How to stop night-time blood sugar spikes

Managing your blood sugars during the day can be challenging in itself, but what happens when we go to sleep overnight?

At least during the day, you have the potential to manipulate your blood sugars by adjusting your insulin dosage to accommodate your food, exercise, hormones, and general daily life.

But stabilising your stubborn blood sugars overnight can be a completely different ball game, and you’re not alone. Many people living with diabetes struggle to tackle their blood sugar levels, but here are some handy tips to help you control them.


At first, this strange phenomenon can throw a spanner in the works as you become familiar with the notion of “blood sugar levels rise when you eat”, so why does our body not follow this rule overnight?

To understand the why and how, we must first acknowledge where glucose comes from, and where it goes when we sleep.

☀️ DURING THE DAY, the carbohydrates you eat are absorbed into the bloodstream as glucose. Some of this glucose goes to the liver, which acts as a warehouse to store it for later use.

🌙 OVERNIGHT our liver releases glucose into our bloodstream to keep us supplied until our breakfast meal. The liver can match the correct amount of glucose that’s being used with the amount of glucose it releases into the bloodstream. Therefore, blood sugars should remain constant.

However, the catalyst of this mechanism, insulin, is linked to the dawn phenomenon of high sugar levels. Insulin is in charge of relaying signals to the liver about how much glucose is needed.

In diabetes, either there isn’t enough insulin (type 1 diabetes) or there is enough insulin, but it can’t express the signal to the liver (type 2 diabetes).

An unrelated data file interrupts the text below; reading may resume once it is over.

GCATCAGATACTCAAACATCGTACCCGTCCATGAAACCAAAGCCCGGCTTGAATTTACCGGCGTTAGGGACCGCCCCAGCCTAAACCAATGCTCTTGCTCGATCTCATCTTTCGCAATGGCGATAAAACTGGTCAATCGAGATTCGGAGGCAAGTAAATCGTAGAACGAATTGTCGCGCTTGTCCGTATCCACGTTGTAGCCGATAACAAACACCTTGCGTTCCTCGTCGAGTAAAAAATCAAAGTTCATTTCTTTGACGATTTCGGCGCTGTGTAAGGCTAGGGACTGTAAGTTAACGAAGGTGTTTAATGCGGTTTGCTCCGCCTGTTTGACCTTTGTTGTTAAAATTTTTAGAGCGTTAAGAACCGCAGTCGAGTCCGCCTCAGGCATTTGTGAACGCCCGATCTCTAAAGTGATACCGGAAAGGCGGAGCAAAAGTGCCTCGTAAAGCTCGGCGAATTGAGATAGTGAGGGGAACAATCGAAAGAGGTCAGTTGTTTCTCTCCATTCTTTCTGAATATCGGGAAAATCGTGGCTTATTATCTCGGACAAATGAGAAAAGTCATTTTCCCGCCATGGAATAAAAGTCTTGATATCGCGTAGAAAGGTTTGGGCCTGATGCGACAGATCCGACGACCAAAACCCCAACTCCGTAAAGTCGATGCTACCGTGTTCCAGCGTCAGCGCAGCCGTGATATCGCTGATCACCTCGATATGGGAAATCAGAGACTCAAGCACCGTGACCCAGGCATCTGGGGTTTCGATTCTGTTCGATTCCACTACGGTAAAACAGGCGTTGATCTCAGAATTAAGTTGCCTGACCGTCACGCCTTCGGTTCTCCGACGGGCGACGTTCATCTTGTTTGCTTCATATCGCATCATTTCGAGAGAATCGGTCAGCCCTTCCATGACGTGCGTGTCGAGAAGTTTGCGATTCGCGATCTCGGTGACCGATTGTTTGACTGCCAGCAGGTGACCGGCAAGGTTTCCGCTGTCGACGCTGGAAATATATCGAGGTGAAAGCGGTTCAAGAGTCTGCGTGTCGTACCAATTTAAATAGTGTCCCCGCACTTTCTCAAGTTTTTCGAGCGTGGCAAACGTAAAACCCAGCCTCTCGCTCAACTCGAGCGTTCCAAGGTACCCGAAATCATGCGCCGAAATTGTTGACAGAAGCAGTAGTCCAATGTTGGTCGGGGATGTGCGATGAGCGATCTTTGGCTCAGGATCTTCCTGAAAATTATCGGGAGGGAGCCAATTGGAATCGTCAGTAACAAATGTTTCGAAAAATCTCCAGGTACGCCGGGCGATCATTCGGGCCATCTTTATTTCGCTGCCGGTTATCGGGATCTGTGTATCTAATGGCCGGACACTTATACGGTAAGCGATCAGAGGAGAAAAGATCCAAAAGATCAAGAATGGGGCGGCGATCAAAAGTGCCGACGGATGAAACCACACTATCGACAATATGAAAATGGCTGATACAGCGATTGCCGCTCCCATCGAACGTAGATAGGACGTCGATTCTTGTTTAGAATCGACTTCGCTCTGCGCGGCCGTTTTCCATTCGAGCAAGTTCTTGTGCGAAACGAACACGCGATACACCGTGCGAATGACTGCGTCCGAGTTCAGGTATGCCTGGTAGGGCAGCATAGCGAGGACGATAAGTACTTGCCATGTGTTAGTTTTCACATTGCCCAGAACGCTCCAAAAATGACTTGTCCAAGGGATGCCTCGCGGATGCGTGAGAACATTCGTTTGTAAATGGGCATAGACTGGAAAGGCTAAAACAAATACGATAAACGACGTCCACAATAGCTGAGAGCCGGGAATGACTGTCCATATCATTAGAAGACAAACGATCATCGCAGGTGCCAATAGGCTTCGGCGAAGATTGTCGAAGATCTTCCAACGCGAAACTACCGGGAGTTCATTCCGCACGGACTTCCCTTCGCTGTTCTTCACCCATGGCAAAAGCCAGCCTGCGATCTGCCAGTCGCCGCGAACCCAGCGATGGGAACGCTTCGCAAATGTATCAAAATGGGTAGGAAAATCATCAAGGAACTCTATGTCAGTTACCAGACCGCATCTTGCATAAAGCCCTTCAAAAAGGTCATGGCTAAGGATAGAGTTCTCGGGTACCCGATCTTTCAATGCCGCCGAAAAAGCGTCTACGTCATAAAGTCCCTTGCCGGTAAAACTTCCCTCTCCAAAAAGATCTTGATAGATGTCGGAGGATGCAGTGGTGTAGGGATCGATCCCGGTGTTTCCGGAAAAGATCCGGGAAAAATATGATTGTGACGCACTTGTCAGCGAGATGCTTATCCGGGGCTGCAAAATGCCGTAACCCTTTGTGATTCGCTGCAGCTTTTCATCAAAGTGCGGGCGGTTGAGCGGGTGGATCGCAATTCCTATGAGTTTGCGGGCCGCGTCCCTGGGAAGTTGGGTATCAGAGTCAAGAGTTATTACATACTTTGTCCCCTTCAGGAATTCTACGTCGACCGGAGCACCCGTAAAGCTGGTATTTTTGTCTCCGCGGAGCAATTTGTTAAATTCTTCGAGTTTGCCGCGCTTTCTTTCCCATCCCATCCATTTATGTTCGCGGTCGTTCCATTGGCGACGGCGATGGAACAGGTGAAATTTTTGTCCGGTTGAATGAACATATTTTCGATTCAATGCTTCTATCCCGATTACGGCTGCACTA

The liver reacts to this lack of coordination by releasing glucose too quickly. Besides, hormone levels such as cortisol begin to rise in the early morning hours, which can lead to insulin sensitivity issues.

The ‘Somogyi effect,’ or rebound hyperglycaemia, is another cause of this phenomenon. If your blood sugar falls dangerously low in the middle of the night when you’re sleeping, your body can release hormones to “rescue” you.
The hormones do this by causing the liver to release more accumulated glucose than normal. However, in a person with diabetes, this system isn’t ideal, and the liver releases more sugar than is needed, resulting in a high blood sugar level in the morning. This is referred to as the Somogyi effect.

The easiest way to avoid the dawn phenomenon is to speak with your diabetes educator about how your sugar levels are performing at night. Your doctor may suggest eating a lighter breakfast, increasing your morning dose of insulin, or changing the type and timing of your diabetes medications.

For the Somogyi effect, your doctor may advise decreasing the dose of insulin that may be causing overnight lows, adding a carbohydrate snack before bed, or moving an evening workout to the afternoon.

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